Luis Mora, a University of California, Berkeley student detained by immigration officials for overstaying his visa, will miss the first few days of the Spring semester despite help from elected officials, his lawyer said Thursday.
Mora, a 20-year-old pre-law student, was detained Dec. 30 at a U.S. Customs and Border Protection checkpoint roughly 25 miles from Mexico in the Jamul area of unincorporated San Diego County. He was in Southern California over the holiday visiting with his partner, according to Attorney Prerna Lal with the East Bay Community Law Center.
He was transferred into the custody of U.S. Immigration and Customs Enforcement last week. The agency is holding him at Otay Mesa – a private prison facility recently accused of violating human traffic laws in a class-action lawsuit covered by the Los Angeles Times.
Mora has a bond hearing, which could lead to his release, scheduled for Jan. 17, but school starts Jan. 16.
Lal says she’s working with his professors to let them know that he’ll be absent. She’s also been working with local and federal lawmakers to secure Mora’s release.
U.S. Representative Barbara Lee said on social media:
“I am deeply concerned by the arrest and detention of Luis Mora. … We are seeking Luis’ immediate release.”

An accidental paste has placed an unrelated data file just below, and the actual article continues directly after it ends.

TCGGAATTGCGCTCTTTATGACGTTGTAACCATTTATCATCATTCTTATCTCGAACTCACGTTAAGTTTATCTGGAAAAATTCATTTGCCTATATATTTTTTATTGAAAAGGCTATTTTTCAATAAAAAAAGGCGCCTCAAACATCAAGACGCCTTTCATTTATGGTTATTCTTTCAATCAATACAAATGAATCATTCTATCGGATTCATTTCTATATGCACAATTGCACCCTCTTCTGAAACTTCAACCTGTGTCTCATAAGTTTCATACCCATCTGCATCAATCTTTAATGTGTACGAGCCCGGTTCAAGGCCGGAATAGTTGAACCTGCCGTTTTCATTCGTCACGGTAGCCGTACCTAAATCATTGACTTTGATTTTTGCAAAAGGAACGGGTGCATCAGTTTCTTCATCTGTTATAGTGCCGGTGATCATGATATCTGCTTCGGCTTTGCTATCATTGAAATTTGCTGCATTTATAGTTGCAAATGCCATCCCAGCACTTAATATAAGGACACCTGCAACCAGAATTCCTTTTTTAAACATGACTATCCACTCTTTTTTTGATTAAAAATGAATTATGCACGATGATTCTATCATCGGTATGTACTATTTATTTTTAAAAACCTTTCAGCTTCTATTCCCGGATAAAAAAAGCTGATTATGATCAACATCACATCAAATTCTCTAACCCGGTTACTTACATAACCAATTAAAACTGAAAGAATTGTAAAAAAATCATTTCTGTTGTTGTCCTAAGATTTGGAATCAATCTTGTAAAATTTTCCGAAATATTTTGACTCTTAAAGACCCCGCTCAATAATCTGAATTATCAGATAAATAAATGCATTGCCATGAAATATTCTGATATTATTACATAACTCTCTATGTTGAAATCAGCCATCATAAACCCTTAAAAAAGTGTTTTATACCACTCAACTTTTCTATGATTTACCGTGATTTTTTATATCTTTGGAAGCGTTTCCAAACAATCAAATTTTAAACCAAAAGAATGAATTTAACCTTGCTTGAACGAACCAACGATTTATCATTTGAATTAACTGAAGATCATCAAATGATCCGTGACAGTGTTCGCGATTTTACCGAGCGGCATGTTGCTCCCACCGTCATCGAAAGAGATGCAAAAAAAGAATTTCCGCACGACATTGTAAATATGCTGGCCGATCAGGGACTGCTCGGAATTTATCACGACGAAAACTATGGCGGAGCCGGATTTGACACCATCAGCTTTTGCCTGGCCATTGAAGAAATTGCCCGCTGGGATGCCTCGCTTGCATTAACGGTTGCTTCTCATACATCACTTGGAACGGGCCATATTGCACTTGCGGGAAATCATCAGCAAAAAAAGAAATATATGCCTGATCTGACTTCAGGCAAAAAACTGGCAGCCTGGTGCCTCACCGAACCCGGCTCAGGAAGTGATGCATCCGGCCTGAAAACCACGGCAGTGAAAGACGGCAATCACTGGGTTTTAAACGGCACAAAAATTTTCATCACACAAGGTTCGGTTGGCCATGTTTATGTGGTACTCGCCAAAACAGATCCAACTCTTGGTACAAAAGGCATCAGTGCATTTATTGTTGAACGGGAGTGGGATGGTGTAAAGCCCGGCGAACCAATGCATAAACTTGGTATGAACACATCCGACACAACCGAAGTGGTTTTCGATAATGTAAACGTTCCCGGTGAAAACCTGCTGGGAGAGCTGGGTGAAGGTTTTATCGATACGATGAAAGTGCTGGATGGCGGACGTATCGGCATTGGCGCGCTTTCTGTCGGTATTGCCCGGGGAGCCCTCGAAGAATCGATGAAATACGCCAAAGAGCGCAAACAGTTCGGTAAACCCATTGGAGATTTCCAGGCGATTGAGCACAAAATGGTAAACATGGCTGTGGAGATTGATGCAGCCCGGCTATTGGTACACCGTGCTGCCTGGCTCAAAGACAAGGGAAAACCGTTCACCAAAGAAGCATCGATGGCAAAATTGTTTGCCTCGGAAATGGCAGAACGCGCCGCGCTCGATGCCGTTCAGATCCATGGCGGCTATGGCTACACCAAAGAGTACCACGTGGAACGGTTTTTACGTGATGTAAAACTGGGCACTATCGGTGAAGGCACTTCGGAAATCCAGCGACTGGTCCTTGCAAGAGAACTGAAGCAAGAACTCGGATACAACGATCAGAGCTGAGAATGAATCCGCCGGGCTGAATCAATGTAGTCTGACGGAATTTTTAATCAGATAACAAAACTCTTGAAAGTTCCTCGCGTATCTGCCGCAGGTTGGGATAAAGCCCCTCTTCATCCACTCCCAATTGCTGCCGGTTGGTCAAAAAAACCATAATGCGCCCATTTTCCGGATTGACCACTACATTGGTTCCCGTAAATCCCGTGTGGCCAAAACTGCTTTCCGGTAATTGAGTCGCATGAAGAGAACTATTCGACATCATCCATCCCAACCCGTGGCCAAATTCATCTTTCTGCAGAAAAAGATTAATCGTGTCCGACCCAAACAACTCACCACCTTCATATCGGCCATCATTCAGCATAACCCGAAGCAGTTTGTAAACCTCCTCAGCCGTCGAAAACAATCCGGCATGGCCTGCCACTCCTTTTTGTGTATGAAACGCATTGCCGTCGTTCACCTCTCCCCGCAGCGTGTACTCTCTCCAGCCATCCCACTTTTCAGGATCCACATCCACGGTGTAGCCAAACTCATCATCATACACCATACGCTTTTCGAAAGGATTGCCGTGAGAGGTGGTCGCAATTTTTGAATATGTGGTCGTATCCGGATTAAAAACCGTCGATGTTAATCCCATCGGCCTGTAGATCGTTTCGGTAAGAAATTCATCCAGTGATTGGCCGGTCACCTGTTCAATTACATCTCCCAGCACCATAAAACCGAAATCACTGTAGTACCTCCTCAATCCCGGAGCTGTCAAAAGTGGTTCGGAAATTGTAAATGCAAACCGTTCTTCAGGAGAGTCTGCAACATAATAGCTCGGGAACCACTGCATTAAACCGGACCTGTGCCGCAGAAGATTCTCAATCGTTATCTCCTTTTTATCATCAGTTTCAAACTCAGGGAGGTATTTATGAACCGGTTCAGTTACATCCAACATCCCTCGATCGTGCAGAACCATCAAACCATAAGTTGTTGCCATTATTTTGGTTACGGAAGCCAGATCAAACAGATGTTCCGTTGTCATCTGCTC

Sen. Dianne Feinstein has also said her office is in contact with Lal to see how they can help with Mora’s case.
Berkeley Mayor Jesse Arreguin fully supports the effort to have Mora released, and has urged ICE officials to exercise prosecutorial discretion and release him, according to a statement he issued Thursday:
“Luis is a dedicated student and community member and represents the best of what immigrants have to offer our country. … He should be given a chance to finish his education, not wrenched from the country that has been his home since he was 11…”
Lal said that Mora was being treated poorly in custody, but that’s improved significantly since Arreguin, Feinstein and Lee got involved:
“The guards at Otay Mesa know who he is now. … If his case wasn’t in the media, that would not be happening.” “They started being nice to him, because they were calling him all sorts of names. … They treat people like animals basically.”
Mora was born in Colombia, but his family comes from Ecuador. He arrived in the U.S. legally with his mother when she was seeking medical treatment for cancer. She took odd jobs to support her son but left the country after he started college, according to Lal.
Mora has no immediate family left in the U.S.